- An AIJAC expression of condolence on the passing of former deputy PM Tim Fischer.
- AIJAC media statements on the Australian Government’s announcement that Australia will contribute forces to the US-led coalition protecting shipping in the Persian Gulf, and on the controversial Israeli decision to deny visas to two radical US Congresswomen, Rashida Tlaib and Ilhan Omar.
Israel’s Strategy against Tehran: Revealing the Iranian Threat
No longer will Iran and its allies be able to hide in the shadows.
On Thursday, August 22, members of Iran’s Islamic Revolutionary Guard Corps Quds Force took a drone to an area near the Golan Heights, seeking to attack Israel. The Israel Defense Forces (IDF) monitored the men, took video of them walking through a field, and struck back two nights later. The air strikes targeted a villa in southern Syria that Jerusalem says was being used by the IRGC and Shiite militias. This includes Hezbollah, a Lebanese ally of Iran that has played a major role in Syria in recent years.
The air strike is part of an increasingly firm stand Israel is taking against Iran’s regional ambitions in the Middle East. This includes several recent air strikes in Iraq that Iranian-linked paramilitaries have blamed on Israel. It also includes near-daily reports in media from Lebanon to Kuwait asserting that Israel is targeting Iran’s network of proxies and their bases in Lebanon, Iraq, and Syria. Jerusalem is no longer secretive about this widespread campaign. In January former IDF chief of staff Gadi Eizenkot said Israel had carried out thousands of air strikes on Iranian targets.
Now IRGC Quds Force commander Qasem Soleimani has warned Israel that these strikes will be Israel’s last. Hezbollah’s Hassan Nasrallah has threatened retaliation. This is part of a rising Iranian-backed chorus against Jerusalem, which includes real threats such as continuing rocket fire from Hamas in Gaza. It also includes threats by Iranian proxies such as Iraqi-based Kata’ib Hezbollah against U.S. forces in Iraq.
What is Israel’s strategy in all this? The goal is to draw Iran and its allies out of the shadows. Over the past decade, inflamed by the 2015 Iran deal, Tehran has increased its weapons transfers to Hezbollah, sent thousands of advisers to support the Syrian regime, and helped mobilize a network of militias in Iraq. Some of this was used to fight ISIS, or enemies of Bashar al-Assad. But with the ISIS war and Syrian conflict winding down, these groups are turning their threats toward Iran’s adversaries. Tehran is obsessed with destroying Israel, as can be seen in its frequent statements and militaristic parades. It has launched drones from Syria into Israel in February 2018, rockets in May 2018, and a rocket in January 2019. Hezbollah threatens that its 150,000 rockets can strike all of Israel.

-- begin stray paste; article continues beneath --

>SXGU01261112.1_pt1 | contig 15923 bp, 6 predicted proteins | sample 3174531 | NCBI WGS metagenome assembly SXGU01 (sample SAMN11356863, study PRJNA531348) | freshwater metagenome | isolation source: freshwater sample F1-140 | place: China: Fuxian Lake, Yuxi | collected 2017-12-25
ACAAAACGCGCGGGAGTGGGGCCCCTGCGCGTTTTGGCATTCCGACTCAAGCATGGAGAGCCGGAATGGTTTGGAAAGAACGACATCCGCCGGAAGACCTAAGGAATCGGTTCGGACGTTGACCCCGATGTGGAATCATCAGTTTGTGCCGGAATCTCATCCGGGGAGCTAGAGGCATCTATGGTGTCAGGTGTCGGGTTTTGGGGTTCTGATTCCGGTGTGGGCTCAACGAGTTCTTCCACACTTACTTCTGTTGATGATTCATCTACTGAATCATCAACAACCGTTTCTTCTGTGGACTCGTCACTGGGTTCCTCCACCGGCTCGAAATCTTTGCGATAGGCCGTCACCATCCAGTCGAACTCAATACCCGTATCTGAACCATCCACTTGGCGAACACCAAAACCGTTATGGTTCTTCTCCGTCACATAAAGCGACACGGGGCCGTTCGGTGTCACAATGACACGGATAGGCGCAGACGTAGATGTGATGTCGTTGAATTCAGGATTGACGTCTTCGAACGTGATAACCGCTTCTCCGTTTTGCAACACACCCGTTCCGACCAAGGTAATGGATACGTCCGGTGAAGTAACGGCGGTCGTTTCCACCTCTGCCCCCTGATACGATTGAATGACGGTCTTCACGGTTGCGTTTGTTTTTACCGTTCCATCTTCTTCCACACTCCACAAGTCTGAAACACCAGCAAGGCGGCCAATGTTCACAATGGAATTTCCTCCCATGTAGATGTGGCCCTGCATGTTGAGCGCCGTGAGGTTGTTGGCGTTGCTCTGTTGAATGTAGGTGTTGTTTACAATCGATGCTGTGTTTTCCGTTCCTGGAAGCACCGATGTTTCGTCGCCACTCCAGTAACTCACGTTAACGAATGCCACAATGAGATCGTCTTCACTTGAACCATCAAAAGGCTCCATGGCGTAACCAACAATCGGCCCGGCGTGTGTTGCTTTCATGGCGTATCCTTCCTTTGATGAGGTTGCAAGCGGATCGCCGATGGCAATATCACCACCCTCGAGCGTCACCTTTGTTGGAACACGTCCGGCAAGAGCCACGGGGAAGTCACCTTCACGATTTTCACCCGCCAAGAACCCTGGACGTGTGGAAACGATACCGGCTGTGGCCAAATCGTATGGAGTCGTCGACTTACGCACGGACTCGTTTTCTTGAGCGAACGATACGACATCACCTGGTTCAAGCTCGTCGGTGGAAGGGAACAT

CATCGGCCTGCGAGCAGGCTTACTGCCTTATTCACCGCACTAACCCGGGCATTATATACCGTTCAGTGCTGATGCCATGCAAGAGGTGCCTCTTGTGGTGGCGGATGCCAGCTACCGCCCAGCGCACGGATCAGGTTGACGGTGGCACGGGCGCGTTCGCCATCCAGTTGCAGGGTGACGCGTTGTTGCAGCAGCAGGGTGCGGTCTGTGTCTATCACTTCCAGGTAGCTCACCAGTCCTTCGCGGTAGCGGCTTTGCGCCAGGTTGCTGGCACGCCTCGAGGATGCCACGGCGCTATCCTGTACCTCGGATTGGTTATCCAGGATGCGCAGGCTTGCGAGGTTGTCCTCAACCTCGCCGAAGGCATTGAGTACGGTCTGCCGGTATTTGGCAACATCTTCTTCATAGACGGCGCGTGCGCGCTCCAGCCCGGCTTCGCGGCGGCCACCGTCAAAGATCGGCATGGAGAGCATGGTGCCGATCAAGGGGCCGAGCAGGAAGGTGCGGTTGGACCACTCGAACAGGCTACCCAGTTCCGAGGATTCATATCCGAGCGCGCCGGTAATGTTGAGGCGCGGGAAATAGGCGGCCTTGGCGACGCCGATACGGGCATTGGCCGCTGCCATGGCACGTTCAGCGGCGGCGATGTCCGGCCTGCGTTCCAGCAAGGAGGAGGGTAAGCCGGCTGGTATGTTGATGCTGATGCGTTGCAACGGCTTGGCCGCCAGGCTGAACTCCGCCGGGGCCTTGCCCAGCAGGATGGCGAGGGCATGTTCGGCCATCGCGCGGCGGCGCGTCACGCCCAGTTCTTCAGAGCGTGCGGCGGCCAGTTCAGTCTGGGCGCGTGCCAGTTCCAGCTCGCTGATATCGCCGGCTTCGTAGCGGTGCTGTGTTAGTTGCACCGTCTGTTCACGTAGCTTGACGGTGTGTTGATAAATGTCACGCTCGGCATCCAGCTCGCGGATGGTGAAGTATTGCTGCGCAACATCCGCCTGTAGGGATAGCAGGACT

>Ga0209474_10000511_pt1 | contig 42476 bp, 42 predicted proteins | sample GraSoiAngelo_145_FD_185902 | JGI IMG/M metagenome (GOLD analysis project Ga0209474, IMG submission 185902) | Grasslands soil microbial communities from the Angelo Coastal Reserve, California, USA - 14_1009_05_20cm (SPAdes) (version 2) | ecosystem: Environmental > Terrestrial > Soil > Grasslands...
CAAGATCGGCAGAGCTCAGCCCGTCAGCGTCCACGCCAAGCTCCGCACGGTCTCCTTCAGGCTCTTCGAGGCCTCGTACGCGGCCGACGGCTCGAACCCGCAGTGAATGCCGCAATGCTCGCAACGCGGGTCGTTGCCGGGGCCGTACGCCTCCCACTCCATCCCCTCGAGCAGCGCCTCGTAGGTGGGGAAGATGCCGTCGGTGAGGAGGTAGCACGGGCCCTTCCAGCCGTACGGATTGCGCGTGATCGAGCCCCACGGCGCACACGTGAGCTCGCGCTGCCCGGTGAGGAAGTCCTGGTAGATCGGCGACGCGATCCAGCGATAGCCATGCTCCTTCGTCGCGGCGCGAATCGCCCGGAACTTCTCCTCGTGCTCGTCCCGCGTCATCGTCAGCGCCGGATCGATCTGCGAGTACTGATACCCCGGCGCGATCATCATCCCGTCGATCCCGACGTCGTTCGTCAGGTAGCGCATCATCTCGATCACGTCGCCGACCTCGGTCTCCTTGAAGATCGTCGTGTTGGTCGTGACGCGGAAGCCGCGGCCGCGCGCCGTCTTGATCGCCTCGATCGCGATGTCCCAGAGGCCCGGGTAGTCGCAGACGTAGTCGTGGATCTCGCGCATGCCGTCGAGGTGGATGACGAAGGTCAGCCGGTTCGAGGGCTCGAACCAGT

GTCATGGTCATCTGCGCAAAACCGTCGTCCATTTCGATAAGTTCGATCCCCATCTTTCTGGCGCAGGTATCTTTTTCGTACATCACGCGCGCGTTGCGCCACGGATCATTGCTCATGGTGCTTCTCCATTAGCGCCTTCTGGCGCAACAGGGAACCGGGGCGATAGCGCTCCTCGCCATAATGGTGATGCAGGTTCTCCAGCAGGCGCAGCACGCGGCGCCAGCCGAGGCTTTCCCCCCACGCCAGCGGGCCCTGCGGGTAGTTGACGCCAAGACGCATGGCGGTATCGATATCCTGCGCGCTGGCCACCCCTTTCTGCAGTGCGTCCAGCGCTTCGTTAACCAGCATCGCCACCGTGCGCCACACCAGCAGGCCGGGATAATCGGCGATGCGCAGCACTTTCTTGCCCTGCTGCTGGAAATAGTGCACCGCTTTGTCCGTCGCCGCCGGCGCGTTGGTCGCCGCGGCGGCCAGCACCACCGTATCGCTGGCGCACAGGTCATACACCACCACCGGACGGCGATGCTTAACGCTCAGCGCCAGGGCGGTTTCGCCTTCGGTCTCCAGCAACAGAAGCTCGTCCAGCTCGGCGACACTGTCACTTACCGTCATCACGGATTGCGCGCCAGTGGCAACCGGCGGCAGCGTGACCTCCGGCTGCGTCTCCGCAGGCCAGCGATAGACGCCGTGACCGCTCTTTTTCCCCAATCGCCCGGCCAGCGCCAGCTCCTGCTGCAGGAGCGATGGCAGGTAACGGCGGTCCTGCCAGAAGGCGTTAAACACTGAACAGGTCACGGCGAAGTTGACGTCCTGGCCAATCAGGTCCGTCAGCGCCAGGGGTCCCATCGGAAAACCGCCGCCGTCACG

Air strikes on Iran’s network of proxies force the network out of the shadows. It can’t hide in villas in southern Syria, or launch drones at night, or stockpile ballistic missiles in Iraq if it is looking over its shoulder and increasingly making mistakes through its aggressive and open threats. Iran is used to playing a double game of moderates and hard-liners, sending its smiling foreign minister to the recent G7 while boasting of its allies’ drone technology striking Saudi Arabia.
More than anything, Iran wants to preserve its regional power, based in proxies and allies that are often Shiite coreligionists. Its long-term goal is to get Hezbollah and its Shiite paramilitary allies in Iraq into more government positions and build up their parallel-state structures of armed fighters and bases. A war with the U.S. or Israel, or a direct confrontation with Saudi Arabia, as opposed to using proxies such as the Houthis, Hezbollah, and Islamic Jihad in Gaza, is not in Tehran’s interest. This is the strategic calculation that underpins Israel’s actions, but it can go only so far. A game of whack-a-mole against Iran’s drones and missiles is just a setback for Tehran. If Tehran doesn’t gamble on a major conflict with Israel, it will continue its creeping annexation of neighboring states.